Caught by the River

A Year in Oxleas Woods: December

Emma Warren | 12th January 2015


By Emma Warren

It’s harder than you think to come up with a pagan ceremony that isn’t totally embarrassing. My friends Chris and Annette managed it back in March when they celebrated Imbolc by launching cardboard boats full of tea lights into Deptford Creek. Only one candle stayed alight and we watched it bank the corner of the creek, past the soft pink exterior of the Herzog and de Meuron-designed Laban dance school. It felt vaguely illicit, standing there in the dark on Halfpenny bridge between an estate and the Creekside Centre, and totally natural.

So I made some plans for the winter solstice down Oxleas Woods, and arrived fifteen minutes before sunrise. The street lamps were still on and the light was flat dark grey. I was quickly forced to admit that my sense of direction is terrible: due east was blocked entirely by the woods.

Ten minutes before sunrise on this longest night, and I’m hurrying down a main road on the southern edge of the woods. I veer left, hoping the view will open up like the Wiltshire plains. Funnily enough it doesn’t, and I’m left standing by a Welcome To Welling sign at sun-up, traffic streaming past and the only evidence of sunrise being three layers of just-differentiated blues in the lightening sky.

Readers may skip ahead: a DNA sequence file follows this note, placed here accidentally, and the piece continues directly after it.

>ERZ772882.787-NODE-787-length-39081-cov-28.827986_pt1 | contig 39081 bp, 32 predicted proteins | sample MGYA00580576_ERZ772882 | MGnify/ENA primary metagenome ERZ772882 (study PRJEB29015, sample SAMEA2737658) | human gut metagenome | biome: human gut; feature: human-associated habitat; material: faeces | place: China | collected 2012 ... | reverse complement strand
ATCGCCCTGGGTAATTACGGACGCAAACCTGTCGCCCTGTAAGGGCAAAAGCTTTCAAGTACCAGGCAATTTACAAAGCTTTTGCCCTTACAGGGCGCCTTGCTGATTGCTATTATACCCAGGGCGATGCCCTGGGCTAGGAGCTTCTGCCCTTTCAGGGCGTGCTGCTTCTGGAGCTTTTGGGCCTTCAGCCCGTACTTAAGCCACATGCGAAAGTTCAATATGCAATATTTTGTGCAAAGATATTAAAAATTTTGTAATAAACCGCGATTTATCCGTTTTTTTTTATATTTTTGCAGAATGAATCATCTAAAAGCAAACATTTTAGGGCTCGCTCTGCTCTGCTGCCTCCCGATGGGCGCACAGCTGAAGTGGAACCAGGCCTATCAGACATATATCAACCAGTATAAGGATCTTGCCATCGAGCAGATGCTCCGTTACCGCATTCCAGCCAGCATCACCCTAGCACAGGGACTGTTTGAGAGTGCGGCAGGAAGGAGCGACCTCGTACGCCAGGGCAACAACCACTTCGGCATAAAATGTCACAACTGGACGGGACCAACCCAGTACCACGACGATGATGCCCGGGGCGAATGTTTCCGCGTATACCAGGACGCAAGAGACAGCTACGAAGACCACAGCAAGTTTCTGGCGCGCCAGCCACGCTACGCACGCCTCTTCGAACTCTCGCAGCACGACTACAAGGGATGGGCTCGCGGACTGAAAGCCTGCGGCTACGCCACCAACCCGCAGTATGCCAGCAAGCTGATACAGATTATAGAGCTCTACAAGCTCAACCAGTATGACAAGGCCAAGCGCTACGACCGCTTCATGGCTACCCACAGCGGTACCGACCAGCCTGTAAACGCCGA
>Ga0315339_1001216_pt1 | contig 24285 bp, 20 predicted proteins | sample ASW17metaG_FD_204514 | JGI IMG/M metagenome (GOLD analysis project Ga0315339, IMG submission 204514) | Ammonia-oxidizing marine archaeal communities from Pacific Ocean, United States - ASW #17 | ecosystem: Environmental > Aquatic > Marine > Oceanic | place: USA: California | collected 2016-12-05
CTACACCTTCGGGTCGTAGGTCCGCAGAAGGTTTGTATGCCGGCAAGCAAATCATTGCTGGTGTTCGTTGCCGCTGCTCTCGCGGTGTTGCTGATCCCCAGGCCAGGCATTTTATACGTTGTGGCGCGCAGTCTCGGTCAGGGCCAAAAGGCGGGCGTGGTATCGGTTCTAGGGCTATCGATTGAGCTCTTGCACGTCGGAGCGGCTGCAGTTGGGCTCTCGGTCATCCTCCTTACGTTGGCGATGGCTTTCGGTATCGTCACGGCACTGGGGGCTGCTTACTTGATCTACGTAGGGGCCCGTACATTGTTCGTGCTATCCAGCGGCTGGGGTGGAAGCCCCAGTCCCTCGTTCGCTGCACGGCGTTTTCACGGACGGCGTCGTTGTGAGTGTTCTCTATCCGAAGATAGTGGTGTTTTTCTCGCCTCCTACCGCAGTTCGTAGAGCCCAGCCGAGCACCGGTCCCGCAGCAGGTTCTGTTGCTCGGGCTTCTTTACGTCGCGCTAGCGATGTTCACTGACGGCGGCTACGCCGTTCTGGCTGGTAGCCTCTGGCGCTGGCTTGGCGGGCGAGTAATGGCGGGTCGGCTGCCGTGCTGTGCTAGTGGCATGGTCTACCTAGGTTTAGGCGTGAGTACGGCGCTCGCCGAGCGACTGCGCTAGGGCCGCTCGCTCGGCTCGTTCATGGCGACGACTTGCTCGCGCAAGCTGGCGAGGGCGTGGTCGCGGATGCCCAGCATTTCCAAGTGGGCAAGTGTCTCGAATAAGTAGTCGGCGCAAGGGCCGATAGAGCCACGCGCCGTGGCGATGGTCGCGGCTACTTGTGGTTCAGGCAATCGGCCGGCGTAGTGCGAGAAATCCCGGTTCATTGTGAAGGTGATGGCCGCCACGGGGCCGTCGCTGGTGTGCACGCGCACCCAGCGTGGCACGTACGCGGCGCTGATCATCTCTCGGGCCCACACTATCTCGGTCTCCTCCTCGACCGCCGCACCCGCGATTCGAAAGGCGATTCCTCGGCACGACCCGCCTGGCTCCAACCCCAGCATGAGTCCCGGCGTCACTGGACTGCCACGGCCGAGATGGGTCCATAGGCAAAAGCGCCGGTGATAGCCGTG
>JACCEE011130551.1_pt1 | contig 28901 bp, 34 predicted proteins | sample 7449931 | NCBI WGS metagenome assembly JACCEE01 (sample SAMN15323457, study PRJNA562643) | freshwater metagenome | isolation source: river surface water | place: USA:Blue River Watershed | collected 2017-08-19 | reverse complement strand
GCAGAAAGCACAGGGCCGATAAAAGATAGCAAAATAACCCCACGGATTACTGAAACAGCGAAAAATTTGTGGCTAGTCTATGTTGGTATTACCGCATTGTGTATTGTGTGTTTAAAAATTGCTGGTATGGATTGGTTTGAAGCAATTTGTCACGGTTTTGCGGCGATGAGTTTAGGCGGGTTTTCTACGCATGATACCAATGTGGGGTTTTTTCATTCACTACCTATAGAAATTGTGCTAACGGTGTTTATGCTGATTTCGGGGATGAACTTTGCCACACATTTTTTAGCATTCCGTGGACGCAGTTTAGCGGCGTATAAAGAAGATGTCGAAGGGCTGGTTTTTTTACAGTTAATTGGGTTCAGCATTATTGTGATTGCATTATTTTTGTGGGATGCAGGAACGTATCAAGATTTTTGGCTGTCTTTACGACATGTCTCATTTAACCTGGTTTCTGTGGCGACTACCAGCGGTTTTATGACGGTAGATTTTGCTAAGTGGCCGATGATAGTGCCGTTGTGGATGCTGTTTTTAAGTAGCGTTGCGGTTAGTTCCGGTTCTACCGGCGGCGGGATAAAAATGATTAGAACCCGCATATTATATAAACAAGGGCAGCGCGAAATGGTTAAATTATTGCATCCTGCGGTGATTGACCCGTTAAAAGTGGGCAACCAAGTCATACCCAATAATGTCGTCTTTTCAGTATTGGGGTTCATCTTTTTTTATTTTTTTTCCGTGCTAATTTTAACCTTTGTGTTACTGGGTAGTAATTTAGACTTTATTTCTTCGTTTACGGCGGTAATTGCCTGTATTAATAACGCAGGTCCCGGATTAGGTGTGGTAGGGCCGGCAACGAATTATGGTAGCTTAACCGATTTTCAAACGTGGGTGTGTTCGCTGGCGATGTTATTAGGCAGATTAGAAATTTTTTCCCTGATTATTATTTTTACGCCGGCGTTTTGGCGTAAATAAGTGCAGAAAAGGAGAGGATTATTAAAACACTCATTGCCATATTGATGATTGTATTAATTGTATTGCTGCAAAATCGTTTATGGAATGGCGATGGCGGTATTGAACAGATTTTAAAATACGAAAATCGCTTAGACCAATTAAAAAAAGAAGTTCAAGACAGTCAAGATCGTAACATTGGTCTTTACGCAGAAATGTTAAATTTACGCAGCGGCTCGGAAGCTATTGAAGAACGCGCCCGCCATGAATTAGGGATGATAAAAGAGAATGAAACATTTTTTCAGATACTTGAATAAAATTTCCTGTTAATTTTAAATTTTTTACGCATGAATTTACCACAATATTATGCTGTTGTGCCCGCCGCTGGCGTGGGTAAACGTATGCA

We pull up again, just before sunset, with four extra people squashed into the Nissan Micra including an extremely tall sound engineer who still finds it in his heart to slide his seat forward to free up some space in the back. Our group comprises my friend Hanna, Amir the aforementioned sound engineer and two of Hanna’s friends from Germany; Mattes and his girlfriend Bojana, who have driven over from Cologne and are staying in London for a few days.